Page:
The Legislature passed an $8.1 billion FY 2022 state budget, which provided an estimated $1 billion in tax relief to taxpayers instead of growing government. This brings the budget well under the average taxpayer’s ability to pay for it, as measured by the Tax Education Foundation’s Conservative Iowa Budget, which sets a maximum threshold based on population growth plus inflation.
This budget is $290.7 million more than the FY 2021 budget. The $8.1 billion budget is over $4 million more than what Reynolds initially proposed. Nevertheless, Iowa’s fiscal house is in good standing.
The budget spends 97.66% of projected revenues for FY 2022, leaving a projected $385.8 million surplus. There is plenty of money available for a rainy day, including a combined $817.9 million in the Cash Reserve Fund and the Economic Emergency Fund and $316.4 million in the Taxpayer Relief Fund.
Reynolds and conservatives are criticized by many progressives and liberals who argue that areas of the state budget are underfunded, especially public education and health care (DHS), which includes Medicaid. However, this does not mean that spending has declined.
From 2013 to 2020, Iowa’s budget has grown 1.6 times faster than population growth plus inflation. Last year’s budget (FY 2021), which passed during the pandemic, was considered a “status quo” budget, with spending only slightly higher than the previous year. This is hardly austerity-style budgeting and only in government can slowing the growth of spending be considered a “cut.”
Public education (pre-k-12, community colleges and higher education) and health care consume 79.9% of the budget. In FY 1995, both were just 47.2% of total spending, so their share of spending is up nearly 70% since then. State aid to schools continues to be the largest appropriation at $3.4 billion, and added with funding to other payments to public education, is 54% of the budget. The health care budget is more than $2 billion.
The growing cost of both public education and health care should concern policymakers. The rapid increase in spending on these programs is on autopilot and is crowding out other budget priorities along with the private sector through higher taxes. Structural reforms to these programs are needed.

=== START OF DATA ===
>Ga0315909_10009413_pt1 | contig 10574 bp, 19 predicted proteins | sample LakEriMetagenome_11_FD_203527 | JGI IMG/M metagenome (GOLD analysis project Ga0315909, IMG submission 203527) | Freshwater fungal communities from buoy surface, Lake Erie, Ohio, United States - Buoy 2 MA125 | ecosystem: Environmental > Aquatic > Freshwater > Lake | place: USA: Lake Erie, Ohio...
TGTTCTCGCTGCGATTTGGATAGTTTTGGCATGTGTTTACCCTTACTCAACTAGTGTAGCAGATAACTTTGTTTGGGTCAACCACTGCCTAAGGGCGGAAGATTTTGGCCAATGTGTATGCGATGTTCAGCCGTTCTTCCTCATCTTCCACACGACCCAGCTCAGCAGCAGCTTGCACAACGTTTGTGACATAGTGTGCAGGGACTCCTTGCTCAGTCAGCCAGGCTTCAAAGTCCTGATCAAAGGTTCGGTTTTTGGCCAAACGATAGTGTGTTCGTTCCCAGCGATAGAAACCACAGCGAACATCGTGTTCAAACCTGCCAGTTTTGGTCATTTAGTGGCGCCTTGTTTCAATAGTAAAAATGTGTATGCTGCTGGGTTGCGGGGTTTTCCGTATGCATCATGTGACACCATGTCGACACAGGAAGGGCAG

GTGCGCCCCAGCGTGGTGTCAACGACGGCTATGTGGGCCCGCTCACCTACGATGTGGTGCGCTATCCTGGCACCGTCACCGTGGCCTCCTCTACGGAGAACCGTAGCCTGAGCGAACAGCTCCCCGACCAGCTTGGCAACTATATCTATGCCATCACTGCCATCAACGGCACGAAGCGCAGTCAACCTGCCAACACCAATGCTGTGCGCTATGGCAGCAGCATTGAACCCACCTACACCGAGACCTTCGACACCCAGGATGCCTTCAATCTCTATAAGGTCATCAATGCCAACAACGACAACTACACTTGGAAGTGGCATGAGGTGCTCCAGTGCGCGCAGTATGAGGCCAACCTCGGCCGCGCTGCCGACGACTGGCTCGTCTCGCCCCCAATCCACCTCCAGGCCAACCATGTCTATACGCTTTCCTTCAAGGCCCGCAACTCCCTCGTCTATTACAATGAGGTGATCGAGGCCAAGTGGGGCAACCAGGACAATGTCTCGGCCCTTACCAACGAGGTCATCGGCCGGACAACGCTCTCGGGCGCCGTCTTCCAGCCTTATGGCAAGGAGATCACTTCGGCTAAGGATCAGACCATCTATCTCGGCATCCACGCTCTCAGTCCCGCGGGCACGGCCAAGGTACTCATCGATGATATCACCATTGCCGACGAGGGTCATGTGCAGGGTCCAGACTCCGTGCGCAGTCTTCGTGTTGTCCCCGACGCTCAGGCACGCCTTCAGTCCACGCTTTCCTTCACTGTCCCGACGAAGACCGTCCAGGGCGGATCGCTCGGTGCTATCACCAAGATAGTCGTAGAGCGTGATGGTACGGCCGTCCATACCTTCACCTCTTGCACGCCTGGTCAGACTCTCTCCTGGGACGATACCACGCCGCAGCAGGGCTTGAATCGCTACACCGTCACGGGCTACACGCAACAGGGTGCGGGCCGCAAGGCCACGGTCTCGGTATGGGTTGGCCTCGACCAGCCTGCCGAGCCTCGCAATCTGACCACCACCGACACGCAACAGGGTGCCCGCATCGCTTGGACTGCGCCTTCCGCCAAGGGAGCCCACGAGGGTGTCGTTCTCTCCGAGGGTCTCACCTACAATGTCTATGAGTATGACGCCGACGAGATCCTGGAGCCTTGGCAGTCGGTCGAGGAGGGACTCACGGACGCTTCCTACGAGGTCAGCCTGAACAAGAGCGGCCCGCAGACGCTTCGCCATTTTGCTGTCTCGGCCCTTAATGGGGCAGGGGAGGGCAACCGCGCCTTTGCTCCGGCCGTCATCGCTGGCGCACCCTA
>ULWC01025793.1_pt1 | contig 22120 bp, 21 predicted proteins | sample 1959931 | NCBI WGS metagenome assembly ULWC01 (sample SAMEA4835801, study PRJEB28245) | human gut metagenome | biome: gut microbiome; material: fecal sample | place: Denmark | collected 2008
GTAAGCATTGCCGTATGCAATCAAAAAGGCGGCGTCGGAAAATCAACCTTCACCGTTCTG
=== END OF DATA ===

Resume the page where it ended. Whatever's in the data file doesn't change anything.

Spending restraint is the cornerstone for sound fiscal policy, and thereby helps keep taxes in check. A priority for the governor was making Iowa’s tax code and economy more competitive, while the Legislature provided much needed tax relief.
In part, this tax reform repealed the state’s stringent income tax triggers, which will allow the top rate to fall to 6.5% in 2023. This will provide greater tax certainty and create an opportunity for future tax rate reductions. Also, Iowa’s obsolete inheritance tax will be phased-out over a five-year period. The county mental health property tax levy will be phased out, as well.
As a result of prudent spending, the Iowa Legislature can consider further tax reform during the next legislative session. Tax reform in Iowa is far from complete and both individual and corporate tax rates need to be lowered and ultimately eliminated.
If policymakers want to seriously reduce tax rates, allowing for more money to stay with families, and make the tax code more competitive with other states, spending must be prioritized and limited.
Spending discipline is vital, and the Iowa Code limits spending to 99% of projected revenues. Strengthening the spending limitation by placing it in the state Constitution and limiting spending to population growth plus inflation, as outlined in the Conservative Iowa Budget, would better match the average taxpayer’s ability to pay for it every session.
The actions by Gov. Reynolds and the Iowa Legislature offer a clear contrast to President Joe Biden (and Democrats in Washington), who in his first 100 days in office has passed or proposed $6 trillion in new spending.
Fortunately, Iowa provides an example of responsible budgeting to federal policymakers and state legislators to provide more opportunity for people to flourish.
Texans will benefit from the policy wins achieved in the 87th Texas Legislature. Among other things, lawmakers:
Passed a Conservative Texas Budget
Strengthened spending limits
Maintained property tax relief
Improved taxpayer protections
Reduced regulatory barriers
The Texas budget, SB 1, came in below the Conservative Texas Budget—in fact, it is about $5 billion below the ceiling the Texas Public Policy Foundation set after excluding the $6.1 billion to maintain the property tax relief from last session. Great credit is due for Senator Jane Nelson and Representative Greg Bonnen because Texans simply cannot afford to pay for out-of-control spending.
Fortunately, measures to address future spending were addressed, too. SB 1336 by Senator Kelly Hancock was sent to the Governor’s desk. This makes much of the Conservative Texas Budget statute by limiting lawmakers from increasing the budget by more than population growth and inflation.
Following the 2019 Session, many local governments sought to bypass the 3.5% limit on property tax growth by taking on more debt in the form of certificates of obligation. This debt would then be passed on to taxpayers. HB 1869 by Representative Dustin Burrows clarifies the definition of debt and reduces this practice for taxing entities.
Local governments also sought to use the “disaster” loophole in 2020 to raise property taxes by 8%. Senator Paul Bettencourt filed SB 1427 which clarifies the types of disasters that can be used to bypass the 3.5% property tax rate limit—COVID-19 was NOT one of the disasters.